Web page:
Crime Library: Criminal Minds and Methods

September 11th: The Port Authority Police Department Story

Search & Rescue

While Officer Jimeno and Sergeant McLoughlin were trapped 30 feet under the rubble, roughly dead center between the points where the two towers once stood, policemen, firefighters, and emergency medical technicians were coordinating their efforts and organizing search teams.  By that evening the PAPD had set up a temporary headquarters in a trailer on West Street.  Their input was crucial to the search and rescue efforts because they knew the layouts of these buildings better than anyone.  One veteran officer who had been around when the World Trade Center was constructed and had witnessed the collapse of the South Tower predicted that there would be bodies in the lobby area.  He was right.  Fifty-eight bodies were recovered right where he'd said they'd be.

The rescue workers soon started referring to the ruins of the World Trade Center as "the pile."  While it was burning, they also referred to it as "the bitch" as in "the bitch is still burning."  The fires burned for three months after the attacks, and temperatures recorded from planes flying overhead reached as high as 2,000 degrees.  Even after the external flames subsided, the bitch was insidious.  Hollow "box beams" were used in the construction of the towers because they're lighter than solid beams.  But when these beams lay haphazardly within the pile, they acted like chimneys for the fires burning underneath and created a dangerous deception.  Smoke rising in one place could be from a fire 30 to 40 feet away.  Unsuspecting rescue workers often started digging right over hot spots, unintentionally giving oxygen to the glowing embers beneath the surface, igniting sudden geysers of flame. 

Fleeing from these flare-ups was often as dangerous as facing the fire.  The wreckage was very unstable, like a gigantic set of pickup sticks.  Disturbing one steel beam or slab of concrete could easily touch off a collapse.  For this reason, the rescue teams that searched through the pile worked in pairs.  While one team would go down into the caverns under the pile, the other team would stand by up top just in case the first team had to be rescued.

The PATH (Port Authority Trans-Hudson) train station located deep under the World Trade Center was a big concern for the rescue teams.  Thousands of commuters from New Jersey used that rail line every day to get to work in lower Manhattan.  Fortunately a PAPD officer ordered all the trains in use out of the station right after the first attack.  His quick thinking saved hundreds of lives.   By mid-morning every car on the line was accounted for at other stations.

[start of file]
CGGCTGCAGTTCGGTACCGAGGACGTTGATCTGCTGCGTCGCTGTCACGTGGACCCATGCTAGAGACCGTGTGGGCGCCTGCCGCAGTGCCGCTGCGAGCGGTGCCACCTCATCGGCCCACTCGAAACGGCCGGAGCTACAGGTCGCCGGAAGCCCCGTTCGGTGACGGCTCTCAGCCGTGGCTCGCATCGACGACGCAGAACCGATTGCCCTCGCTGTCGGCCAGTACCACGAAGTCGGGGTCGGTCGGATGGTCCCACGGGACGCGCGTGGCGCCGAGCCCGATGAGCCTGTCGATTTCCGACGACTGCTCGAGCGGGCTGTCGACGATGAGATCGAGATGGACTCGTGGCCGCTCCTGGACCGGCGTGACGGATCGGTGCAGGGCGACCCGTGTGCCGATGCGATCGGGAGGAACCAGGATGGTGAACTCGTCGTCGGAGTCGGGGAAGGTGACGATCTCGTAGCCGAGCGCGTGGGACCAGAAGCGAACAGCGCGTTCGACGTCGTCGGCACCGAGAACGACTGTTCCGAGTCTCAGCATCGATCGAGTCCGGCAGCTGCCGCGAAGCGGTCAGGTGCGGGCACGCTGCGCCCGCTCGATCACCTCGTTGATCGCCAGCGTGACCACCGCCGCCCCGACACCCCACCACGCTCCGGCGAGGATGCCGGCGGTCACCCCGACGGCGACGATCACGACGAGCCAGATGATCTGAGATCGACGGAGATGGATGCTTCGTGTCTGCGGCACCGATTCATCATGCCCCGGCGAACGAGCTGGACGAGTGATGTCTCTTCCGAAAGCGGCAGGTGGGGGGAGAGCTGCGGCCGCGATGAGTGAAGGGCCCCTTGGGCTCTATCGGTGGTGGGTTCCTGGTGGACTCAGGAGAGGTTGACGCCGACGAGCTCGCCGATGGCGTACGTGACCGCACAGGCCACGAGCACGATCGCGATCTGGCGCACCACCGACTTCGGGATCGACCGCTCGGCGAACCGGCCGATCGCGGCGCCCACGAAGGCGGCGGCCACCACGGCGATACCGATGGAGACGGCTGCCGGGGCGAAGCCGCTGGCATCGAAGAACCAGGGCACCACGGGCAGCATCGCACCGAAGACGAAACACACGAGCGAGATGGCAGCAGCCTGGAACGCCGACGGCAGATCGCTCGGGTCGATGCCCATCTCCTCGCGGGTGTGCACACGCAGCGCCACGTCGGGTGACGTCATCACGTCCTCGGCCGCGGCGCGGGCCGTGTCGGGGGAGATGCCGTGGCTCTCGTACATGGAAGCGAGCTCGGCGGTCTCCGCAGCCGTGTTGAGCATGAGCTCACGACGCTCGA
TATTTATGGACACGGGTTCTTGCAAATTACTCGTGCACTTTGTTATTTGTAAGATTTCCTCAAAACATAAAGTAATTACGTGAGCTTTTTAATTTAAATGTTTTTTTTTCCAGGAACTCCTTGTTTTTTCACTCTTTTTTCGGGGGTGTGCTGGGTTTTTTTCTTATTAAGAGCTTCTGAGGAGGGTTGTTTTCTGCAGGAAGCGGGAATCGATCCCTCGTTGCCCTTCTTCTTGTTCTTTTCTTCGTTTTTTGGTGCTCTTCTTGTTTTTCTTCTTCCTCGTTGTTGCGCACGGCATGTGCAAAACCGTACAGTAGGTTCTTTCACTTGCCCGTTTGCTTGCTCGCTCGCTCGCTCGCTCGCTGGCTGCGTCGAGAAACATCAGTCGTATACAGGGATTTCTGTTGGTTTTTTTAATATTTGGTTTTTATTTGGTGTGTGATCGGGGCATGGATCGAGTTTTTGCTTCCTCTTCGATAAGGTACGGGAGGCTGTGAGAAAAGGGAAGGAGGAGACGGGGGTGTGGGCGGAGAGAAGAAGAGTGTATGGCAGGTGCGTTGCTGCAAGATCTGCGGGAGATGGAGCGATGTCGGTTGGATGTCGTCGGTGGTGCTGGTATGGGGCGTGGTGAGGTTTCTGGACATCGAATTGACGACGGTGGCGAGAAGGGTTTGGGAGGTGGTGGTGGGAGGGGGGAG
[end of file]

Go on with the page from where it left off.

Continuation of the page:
But on the night of September 11, the PAPD received a call from a woman who said that she hadn't heard from her husband, a PAPD officer, since that morning.  She claimed that her husband had told her he was with a group of four other PAPD officers paired with five NYPD officers and that they had gone down into the ruins.  PAPD rescue teams were immediately dispatched to find these missing officers.  Battling the mass confusion that surrounded the disaster site, they checked with the other agencies on the scene to see if any rescue teams were missing.  After hours of searching on and around the pile, they were able to determine that none of the rescuers were unaccounted for.  The woman's call was a hoax, which infuriated everyone who was working so hard to save lives.  Valuable time had been wasted following up on her bogus distress call.  Fortunately her call was traced, and the woman was eventually brought to justice.  She pleaded guilty to reckless endangerment charges and is now serving a three-year sentence.

Unbelievable as it may seem, that wasn't the only crank call the PAPD received that day.  A man called from his cellphone, claiming that he was trapped in a PATH train under the rubble with many other passengers.  The initial reports had all cars accounted for, but a recount revealed that one car was indeed missing.  Once again a PAPD rescue team was hastily assembled to search the "voids," as they called the caverns under the rubble, for this missing car.  Going that deep into the pile was a treacherous undertaking, but the team found the car, crushed almost flat under tons of debris.  There was no sign of passengers, dead or alive, inside. Unfortunately investigators were unable to trace the call or locate the malicious individual who made it.


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